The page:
An early work from Neal Israel, the man who would later create such classics as the *original* "Police Academy" and "Real Genius," the movie brims with humorous high-concept jokes. For example, in schemes to raise money, San Diego is sold to Mexico and a daredevil (played by Meatloaf) battles a car.
Aside from the comedy, there's a great soundtrack with songs by the Beach Boys and Elvis Costello (who makes a cameo appearance). One of my favorite films of the late 70's, this is a great addition to anyone's video collection.
*** This review may contain spoilers ***
America in the future of 1998 has become bankrupt and owes a huge debt
to other nations it has borrowed money from, so a telethon is held to
prevent the country from being repossessed by wealthy Native Americans.
Director Neal Israel, who also co-wrote the witty and uncannily prescient script with Michael Mislove and Monica Johnson, maintains a zany tone and snappy pace throughout. Moreover, it's acted with zest by an enthusiastic cast, with especially lively contributions from Peter Riegert as shrewd media expert Eric McMerkin, Nancy Morgan as the perky Lucy Beth, Fred Willard as backstabbing aide Vincent Vanderhoff, Chief Dan George as easygoing billionaire Sam Birdwater, and Richard Schaal as bumbling bodyguard Jerry. However, it's the incredibly accurate way in which this film predicts many things that in some way or another have come to pass that in turn makes this movie such a gut-busting riot: Laid-back skirt-chasing President Chet Roosevelt (the always solid and likable John Ritter) prefigures both Bill Clinton with the Monica Lewinsky sex scandal and George W. Bush riding his father's coattails into the oval office, arrogant washed-up emcee Monty Rushmore (a terrifically pompous portrayal by Harvey Korman) starring in a hit sitcom as a cross-dressing character brings to mind the huge success of "Mrs. Doubtfire" in the 1990's and Bruce Jenner turning into Caitlyn Jenner, plus his addiction to pills ties in with manic depressives being prescribed Prozac by psychiatrists in that same decade; dare devil Rudy Budnitz (rocker Meat Loaf) versus the car registers as the sort of reckless thing that's par for the course on an average episode of "Jackass," Zane Buzby's crazy puke rock act serves as an ideal prototype for Lady Gaga's more outrageous "look at me!" attention-seeking stunts (meat dress, anyone?), and Jay Leno fighting his mother in a boxing ring brings to mind all those ghastly trash talk shows that frequently have family members getting into fierce shouting matches that sometimes devolve into the downright ugly and physical. In addition, there's the collapse of the Soviet Union, the American dollar losing a significant amount of its value, Native Americans regaining ownership of the country through becoming rich and powerful (this basically happened with Native Americans amassing a fortune in the gaming industry with all the casinos they own and operate), smoking has been outlawed, an ISIS-type Middle East terrorist organization that tries to stop the telethon through violent means (yep, there's some parallel to 9/11 here as well), and even Donald Trump's worst nightmare coming true with San Diego being purchased by the Mexicans (!). A total hoot that's lost precious little of its timeless and topicality.
I will give the film points for being extremely prescient. The year is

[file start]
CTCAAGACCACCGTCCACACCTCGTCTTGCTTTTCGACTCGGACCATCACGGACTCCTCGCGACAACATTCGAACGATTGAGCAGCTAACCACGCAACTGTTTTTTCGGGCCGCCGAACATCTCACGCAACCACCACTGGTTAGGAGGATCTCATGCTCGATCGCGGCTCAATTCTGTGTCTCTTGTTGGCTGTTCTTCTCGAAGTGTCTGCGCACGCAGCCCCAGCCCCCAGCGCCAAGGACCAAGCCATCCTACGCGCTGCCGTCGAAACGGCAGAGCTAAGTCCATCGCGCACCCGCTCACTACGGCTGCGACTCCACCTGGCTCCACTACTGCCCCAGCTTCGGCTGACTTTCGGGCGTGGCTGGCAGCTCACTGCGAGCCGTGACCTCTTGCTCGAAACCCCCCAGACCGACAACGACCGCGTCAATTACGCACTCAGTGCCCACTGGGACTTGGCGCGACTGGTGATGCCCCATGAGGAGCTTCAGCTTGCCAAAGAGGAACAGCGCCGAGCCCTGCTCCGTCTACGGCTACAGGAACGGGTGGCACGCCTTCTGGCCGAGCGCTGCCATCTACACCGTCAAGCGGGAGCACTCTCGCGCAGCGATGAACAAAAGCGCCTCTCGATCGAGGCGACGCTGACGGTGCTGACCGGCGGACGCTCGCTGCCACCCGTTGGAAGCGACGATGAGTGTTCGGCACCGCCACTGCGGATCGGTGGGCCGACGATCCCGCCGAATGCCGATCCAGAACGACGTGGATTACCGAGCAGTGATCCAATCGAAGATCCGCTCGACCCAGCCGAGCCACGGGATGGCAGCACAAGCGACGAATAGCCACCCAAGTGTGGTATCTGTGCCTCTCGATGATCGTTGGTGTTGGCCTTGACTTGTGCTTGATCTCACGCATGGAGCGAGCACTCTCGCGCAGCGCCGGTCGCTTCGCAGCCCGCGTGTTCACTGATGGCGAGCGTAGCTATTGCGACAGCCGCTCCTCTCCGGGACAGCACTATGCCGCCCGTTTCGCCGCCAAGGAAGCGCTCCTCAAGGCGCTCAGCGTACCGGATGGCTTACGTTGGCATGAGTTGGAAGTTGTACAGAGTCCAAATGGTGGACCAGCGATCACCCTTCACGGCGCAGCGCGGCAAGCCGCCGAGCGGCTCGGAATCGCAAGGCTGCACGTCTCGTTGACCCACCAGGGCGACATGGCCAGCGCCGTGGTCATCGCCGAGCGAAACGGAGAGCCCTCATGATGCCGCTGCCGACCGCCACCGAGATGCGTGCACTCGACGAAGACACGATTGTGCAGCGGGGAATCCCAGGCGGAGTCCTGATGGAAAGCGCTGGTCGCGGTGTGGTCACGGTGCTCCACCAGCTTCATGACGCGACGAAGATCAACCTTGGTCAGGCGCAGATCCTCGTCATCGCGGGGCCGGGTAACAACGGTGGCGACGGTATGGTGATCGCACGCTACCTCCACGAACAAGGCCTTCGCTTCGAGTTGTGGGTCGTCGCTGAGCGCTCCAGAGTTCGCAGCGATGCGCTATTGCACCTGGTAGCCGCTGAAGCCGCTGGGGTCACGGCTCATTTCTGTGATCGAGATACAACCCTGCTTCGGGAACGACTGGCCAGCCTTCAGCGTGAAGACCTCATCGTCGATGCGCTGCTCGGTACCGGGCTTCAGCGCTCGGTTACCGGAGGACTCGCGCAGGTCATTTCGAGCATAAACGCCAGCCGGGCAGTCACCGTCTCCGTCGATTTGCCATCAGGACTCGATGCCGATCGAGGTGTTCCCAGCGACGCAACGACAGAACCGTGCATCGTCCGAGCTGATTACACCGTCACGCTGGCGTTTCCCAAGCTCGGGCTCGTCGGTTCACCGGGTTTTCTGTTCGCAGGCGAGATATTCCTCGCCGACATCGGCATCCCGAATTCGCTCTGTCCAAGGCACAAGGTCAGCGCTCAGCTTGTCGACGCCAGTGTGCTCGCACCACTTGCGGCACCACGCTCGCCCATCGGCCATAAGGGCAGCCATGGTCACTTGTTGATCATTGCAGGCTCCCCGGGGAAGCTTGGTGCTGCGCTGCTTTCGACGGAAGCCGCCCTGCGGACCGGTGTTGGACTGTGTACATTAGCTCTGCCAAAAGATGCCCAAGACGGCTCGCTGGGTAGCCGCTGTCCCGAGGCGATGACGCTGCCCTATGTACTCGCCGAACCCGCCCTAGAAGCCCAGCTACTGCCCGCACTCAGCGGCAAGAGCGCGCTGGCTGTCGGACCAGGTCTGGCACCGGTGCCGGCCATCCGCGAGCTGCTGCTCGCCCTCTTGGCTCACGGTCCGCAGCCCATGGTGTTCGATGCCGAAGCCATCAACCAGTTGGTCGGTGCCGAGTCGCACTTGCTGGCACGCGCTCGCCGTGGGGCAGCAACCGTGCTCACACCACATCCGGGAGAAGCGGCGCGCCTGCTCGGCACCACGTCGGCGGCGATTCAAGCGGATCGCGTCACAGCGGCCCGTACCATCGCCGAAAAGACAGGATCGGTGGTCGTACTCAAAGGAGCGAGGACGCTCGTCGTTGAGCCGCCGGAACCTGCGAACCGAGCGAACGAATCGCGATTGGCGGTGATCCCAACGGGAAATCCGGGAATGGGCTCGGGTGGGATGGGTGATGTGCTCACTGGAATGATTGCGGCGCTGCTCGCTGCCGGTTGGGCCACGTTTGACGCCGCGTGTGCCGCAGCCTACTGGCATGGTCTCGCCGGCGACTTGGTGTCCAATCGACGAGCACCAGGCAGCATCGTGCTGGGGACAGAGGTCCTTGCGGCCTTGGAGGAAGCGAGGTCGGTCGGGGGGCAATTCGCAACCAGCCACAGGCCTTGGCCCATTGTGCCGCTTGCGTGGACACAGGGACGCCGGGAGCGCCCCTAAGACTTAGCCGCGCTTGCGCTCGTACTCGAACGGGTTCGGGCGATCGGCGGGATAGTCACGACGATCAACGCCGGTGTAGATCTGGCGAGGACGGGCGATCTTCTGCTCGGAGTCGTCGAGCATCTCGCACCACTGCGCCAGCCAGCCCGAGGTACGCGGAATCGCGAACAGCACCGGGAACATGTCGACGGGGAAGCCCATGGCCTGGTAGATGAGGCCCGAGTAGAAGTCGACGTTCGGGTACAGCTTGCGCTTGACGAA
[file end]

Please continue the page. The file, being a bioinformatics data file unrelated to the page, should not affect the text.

1998. The world is completely out of oil and America is deep in debt
thanks to dimwit President Chet Roosevelt (Ritter) who was elected by a
TV worshiping public merely because of the family name. Sound familiar?
Scary! Anyway, Chet and media specialist Riegert decide to hold a 30
day telethon to save America (home to the first gay state North
Dakota!). To host it they choose washed up actor Monty Rushmore
(Korman), who is now the pill popping star of a cross dressing sitcom
called "Both Mother and Father." But sneaky Presidential aide Vincent
Vanderhoff (Willard) wants this to fail so the Hebarabs (the Jews and
Arabs have joined forces) can take over America. His plan? Booking only
ventriloquist acts. Whew!
Wow, how can a film starring Peter Riegert, Harvey Korman, Fred Willard and John Ritter be so painfully unfunny? I only laughed once during this futuristic comedy (at a joke involving Peter Marshall!). Director Neal Israel really blows it here. He has no idea how to set up a proper sight gag and everyone seems so subdued. The whole time I kept thinking how much better it would be if Mel Brooks had directed it. The only lively performance is by Zane Busby as Vietnamese "puke rock" sensation Mouling Jackson. Bizarre cameos include Meat Loaf, Elvis Costello and Jay Leno.
It's the "future" year of 1998. There is a worldwide oil shortage, and
the U.S. of A. has bankrupted itself. The nation is DEEPLY in debt to
an Indian billionaire, Sam Birdwater (Chief Dan George), and now he'd
like to have his money back. The youthful President, Chet Roosevelt
(ever likable John Ritter) hires a media specialist, Eric McMerkin
(Peter Riegert), who comes up with a genius idea. The idea is a 30 day
telethon devised to get the people of the nation to cough up the dough.
But there's a plot by one of the characters to undermine the whole
thing, in part by coming up with the lamest acts imaginable.
"Americathon" was an okay movie for this viewer, nothing more. It takes an "Airplane!" / "Naked Gun" approach to its comedy, with lots of detail filling the frame. As co-written (based on the play by Firesign Theatre veterans Phillip Proctor and Peter Bergman) and directed by Neal Israel ("Bachelor Party"), it does have its moments. Sometimes it's funny, sometimes not so much. It has a LOT of energy, but it's a lot of energy spent on a script that isn't that great. Still, as other reviewers have pointed out, it does earn some points for being prophetic with some of its political / social / pop culture gags. It's like Paddy Chayefsky's / Sidney Lumet's "Network" in that way (or, for that matter, "Class of 1984"): while some of the material might have seemed far out at the time, it was predicted with some accuracy.
The actors easily give it 100%, in particular Harvey Korman as the drug addicted emcee of the event, and Zane Buzby as a highly theatrical Vietnamese "puke rocker". Fred Willard, Richard Schaal, and Nancy Morgan (Ritters' wife at the time) co-star, with cameo roles for the likes of Meat Loaf, Elvis Costello, Tommy Lasorda, Jay Leno, Peter Marshall, Allan Arbus, and David Opatoshu. The narration is hilariously spoken by George Carlin.
"Americathon" does offer some fun, and at the least is over fairly quickly.
Six out of 10.